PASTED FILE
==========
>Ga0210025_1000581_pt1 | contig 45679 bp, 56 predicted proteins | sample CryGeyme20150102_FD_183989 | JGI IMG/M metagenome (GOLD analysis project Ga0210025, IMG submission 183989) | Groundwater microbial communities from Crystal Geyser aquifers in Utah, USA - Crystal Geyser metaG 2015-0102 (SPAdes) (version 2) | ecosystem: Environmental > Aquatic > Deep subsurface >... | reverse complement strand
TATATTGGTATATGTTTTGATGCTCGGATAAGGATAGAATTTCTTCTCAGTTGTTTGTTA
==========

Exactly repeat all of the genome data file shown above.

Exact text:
>Ga0210025_1000581_pt1 | contig 45679 bp, 56 predicted proteins | sample CryGeyme20150102_FD_183989 | JGI IMG/M metagenome (GOLD analysis project Ga0210025, IMG submission 183989) | Groundwater microbial communities from Crystal Geyser aquifers in Utah, USA - Crystal Geyser metaG 2015-0102 (SPAdes) (version 2) | ecosystem: Environmental > Aquatic > Deep subsurface >... | reverse complement strand
TATATTGGTATATGTTTTGATGCTCGGATAAGGATAGAATTTCTTCTCAGTTGTTTGTTA